SCBWI's Blueboard - A Message & Chat Board

What's a "going rate" range for eBook illustrations?

Discussion started on

darlingm

Guest
My wife is an established artist, and creates acrylic paintings of characters in the general genre of fantasy, fairy, and anime characters.  She's creating paintings to be used as illustrations in a children's book that is going to start out as an eBook on iPad, and we'll see where it goes from there.

It's the author's first book as well.  They're offering $200 per painting, and we're expecting up to 20 paintings.  It's basically as a work for hire agreement.  She'll keep the original paintings, but there won't be any royalties or restrictions of how her work can be published or used.  A physically published book, t-shirts, or (the one in a tillion chance) if it becoming an animated show would lead to no extra payments.

Her paintings are extremely detailed, and take quite a bit of time to make each one compared to the rate many people can work at.  This substantially reduces her effective hourly rate, but I know that only goes so far.  Just mentioning this is something she's going to spend a few months on.  We want the deal to happen no matter what though - regardless of this - she's been very interested in doing a children's book.

Is this within the realm of current times, or is this way out of whack?  Most of my research found that typically royalties are given, but there's an advance given on the royalties.  That way, they only kick in if the project does well.  But, since she hasn't been published in a book before, and since the economy's not doing as well as when many of the things I read, I wanted to check on the current state of things.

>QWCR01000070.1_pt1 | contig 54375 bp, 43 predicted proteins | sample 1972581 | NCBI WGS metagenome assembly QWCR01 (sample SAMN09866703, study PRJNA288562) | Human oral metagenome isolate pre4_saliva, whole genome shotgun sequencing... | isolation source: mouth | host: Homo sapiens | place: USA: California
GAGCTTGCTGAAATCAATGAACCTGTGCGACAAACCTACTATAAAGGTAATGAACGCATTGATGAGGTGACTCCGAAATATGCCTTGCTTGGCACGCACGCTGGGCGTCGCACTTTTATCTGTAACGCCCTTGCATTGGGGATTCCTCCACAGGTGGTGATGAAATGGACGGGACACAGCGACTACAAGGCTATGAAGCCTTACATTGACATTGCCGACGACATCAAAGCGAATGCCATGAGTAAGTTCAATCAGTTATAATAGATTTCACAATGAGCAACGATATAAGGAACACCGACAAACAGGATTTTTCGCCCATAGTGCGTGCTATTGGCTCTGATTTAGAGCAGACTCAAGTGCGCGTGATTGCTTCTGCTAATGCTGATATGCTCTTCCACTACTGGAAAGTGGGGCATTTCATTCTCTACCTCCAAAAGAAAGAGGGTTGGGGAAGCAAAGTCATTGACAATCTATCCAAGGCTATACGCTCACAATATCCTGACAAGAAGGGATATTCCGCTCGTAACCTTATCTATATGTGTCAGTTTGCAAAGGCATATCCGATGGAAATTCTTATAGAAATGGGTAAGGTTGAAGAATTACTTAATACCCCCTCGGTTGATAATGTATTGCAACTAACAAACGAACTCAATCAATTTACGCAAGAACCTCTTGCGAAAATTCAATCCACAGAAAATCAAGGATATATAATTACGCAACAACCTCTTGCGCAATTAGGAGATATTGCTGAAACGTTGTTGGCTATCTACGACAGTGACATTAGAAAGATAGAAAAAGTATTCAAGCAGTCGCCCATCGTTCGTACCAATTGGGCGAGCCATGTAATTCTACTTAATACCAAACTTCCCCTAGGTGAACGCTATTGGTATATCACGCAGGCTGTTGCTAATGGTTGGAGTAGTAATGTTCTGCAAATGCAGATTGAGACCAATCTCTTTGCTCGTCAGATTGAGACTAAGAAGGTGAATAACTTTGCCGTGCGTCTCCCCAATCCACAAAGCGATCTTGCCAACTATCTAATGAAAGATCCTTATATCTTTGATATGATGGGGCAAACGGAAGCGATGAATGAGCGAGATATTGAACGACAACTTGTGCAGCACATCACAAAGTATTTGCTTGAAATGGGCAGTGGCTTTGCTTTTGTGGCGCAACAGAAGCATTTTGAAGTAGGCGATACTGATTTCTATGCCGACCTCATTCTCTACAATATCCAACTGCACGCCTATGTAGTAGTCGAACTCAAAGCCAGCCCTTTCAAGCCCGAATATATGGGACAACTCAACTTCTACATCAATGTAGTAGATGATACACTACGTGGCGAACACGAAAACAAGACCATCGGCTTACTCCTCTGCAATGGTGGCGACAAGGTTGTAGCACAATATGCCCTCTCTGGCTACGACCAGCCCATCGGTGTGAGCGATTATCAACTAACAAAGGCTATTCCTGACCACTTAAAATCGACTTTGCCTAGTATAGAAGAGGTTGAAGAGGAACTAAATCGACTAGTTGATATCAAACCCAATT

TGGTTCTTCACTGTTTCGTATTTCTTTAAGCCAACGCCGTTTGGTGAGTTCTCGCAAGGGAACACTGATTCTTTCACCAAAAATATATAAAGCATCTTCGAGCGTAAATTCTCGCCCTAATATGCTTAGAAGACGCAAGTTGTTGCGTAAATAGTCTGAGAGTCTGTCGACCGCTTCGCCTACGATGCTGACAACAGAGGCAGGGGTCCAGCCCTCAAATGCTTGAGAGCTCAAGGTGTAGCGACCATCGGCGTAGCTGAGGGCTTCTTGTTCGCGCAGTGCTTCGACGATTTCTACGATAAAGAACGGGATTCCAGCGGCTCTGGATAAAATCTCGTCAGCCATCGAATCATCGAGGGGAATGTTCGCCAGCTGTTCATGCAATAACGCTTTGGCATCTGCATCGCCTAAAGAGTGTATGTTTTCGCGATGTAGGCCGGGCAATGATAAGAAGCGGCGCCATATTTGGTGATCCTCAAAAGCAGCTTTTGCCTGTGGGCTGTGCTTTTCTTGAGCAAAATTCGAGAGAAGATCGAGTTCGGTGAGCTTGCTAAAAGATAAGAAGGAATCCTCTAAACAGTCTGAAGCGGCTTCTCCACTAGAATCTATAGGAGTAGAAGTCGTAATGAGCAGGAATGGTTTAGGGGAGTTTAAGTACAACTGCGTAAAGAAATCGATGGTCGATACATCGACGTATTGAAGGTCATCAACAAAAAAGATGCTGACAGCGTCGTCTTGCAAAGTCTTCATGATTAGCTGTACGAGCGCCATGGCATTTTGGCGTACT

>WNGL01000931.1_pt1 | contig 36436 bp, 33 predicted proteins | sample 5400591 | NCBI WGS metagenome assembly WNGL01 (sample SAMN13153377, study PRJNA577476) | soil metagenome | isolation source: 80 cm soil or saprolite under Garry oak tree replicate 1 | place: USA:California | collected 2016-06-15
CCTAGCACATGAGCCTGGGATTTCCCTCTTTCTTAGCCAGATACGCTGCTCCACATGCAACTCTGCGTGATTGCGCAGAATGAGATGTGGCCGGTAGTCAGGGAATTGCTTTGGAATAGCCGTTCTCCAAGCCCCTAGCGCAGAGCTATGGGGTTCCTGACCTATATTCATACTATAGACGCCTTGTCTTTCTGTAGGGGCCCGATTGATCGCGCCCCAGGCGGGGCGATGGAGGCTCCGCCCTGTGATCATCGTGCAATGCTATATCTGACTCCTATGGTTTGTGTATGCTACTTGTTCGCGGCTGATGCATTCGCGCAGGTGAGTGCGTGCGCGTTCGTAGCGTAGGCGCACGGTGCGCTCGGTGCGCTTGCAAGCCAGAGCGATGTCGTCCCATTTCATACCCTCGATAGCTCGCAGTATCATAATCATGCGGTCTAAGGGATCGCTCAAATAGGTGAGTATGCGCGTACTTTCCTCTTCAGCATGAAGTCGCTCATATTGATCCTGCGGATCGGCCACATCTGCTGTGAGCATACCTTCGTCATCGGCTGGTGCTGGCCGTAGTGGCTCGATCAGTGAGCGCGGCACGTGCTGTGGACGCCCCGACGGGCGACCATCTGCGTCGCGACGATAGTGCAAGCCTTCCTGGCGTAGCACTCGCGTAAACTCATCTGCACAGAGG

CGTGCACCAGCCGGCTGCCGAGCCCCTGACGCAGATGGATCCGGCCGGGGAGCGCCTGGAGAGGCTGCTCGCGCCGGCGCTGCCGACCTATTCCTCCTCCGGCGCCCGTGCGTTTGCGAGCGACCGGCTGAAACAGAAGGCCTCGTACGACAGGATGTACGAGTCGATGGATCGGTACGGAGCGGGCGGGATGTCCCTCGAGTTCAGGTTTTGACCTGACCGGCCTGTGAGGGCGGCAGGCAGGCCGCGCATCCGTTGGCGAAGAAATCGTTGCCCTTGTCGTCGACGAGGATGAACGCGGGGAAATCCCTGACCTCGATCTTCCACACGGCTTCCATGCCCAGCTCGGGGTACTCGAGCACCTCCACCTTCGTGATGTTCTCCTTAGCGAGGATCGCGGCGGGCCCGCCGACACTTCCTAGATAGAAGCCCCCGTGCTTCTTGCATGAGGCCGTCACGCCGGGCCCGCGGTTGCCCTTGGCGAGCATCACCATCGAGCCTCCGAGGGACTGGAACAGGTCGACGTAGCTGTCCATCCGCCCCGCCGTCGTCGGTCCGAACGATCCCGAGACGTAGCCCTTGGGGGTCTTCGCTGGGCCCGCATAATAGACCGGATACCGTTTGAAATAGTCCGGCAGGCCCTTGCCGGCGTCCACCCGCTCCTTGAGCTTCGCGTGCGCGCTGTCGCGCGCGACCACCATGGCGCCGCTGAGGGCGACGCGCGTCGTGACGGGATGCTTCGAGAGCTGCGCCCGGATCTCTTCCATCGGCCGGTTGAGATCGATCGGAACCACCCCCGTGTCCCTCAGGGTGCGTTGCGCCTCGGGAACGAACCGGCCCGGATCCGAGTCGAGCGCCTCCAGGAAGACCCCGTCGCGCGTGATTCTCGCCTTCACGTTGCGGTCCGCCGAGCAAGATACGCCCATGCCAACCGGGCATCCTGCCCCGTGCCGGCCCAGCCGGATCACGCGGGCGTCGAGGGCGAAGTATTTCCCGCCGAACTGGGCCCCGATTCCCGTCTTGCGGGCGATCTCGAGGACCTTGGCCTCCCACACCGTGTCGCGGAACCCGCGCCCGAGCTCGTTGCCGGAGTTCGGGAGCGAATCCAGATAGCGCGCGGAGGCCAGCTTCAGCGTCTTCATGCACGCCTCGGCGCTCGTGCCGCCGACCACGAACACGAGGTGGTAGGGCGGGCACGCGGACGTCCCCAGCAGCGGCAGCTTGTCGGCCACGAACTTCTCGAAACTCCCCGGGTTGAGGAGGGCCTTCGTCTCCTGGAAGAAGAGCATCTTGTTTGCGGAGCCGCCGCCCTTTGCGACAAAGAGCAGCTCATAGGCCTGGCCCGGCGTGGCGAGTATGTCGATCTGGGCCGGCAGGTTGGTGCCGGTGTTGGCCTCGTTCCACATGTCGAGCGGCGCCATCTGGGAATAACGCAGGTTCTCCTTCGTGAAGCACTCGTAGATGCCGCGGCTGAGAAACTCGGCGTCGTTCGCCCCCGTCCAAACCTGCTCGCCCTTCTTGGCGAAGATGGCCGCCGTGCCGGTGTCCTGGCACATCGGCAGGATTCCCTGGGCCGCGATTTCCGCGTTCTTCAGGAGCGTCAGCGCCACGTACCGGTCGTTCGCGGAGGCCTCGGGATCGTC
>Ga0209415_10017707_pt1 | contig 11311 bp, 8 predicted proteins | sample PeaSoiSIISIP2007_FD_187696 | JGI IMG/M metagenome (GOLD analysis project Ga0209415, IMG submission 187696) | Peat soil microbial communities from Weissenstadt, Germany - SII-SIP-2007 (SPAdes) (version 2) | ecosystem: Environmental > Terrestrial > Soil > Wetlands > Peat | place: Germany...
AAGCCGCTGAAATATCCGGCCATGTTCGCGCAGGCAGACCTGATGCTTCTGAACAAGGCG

#1 - November 20, 2012, 04:17 PM

Writer/Illustrator
Member.
Poster Plus
Have you guys already signed a contract? If she's already at work on the illustrations I can only assume so. If this is the case I would recommend doing far more research and learning about the industry before jumping in with both feet. This is a great place to do some of the research as it is full of great information but a lot more will be necessary to familiarize yourself with the industry.

To answer your question, a work for hire agreement is just that: work for hire. A flat fee per page, illustration, etc. and nothing more. Unless specifically written in to the contract royalties and ancillary rights (merchandising, film rights, etc.) are forfeited when signing a standard WFH. If you believe her work is worth more or you'd like to include royalties then I would advise against taking the first job that comes along simply because you are interested in making a children's book. Take the time to find the right project at the right price or a bad precedent will be set before you are even out of the gate. $200 a painting is an ok rate but I would also research and contact other illustrators/painters in the same or a similar genre to properly gauge compensation.

Just my 2 cents. Good luck!
#2 - November 20, 2012, 06:10 PM
http://alexschumacherart.com/
World's Crummiest Umbrella (2014, Wandering in the Words Press)

Admins and Mods Emeriti
Poster Plus
  • *
  • SCBWI Member
I think the bigger questions include who's producing the ebook. Is it a well-recognized company like Ruckus, for instance? Or the author doing it themselves with some programming help? Or some start-up trying to break in? (How many titles do they already have out?)

The answer is going to have bearing on whether $200 per illo is an amount you should take and run and be happy with... because it's also going to have significant bearing on whether there's a snowball's chance this ebook will go anywhere. There are a ZILLION start-ups trying to break into this space and most of them seem to be sinking into oblivion as fast as they form. But the fact that there's money up front at all is encouraging... lots of start-ups are trying to get the work for free on future earnings, when those future earnings are extremely unlikely.

All that said, I agree with everything AJ said. If your wife wants to get into illustrating bound books, this is probably not the best doorway. If she just wants some paid work for a portfolio, or she's hoping to do more in the e-space with this particular company, it might be a pretty good opportunity.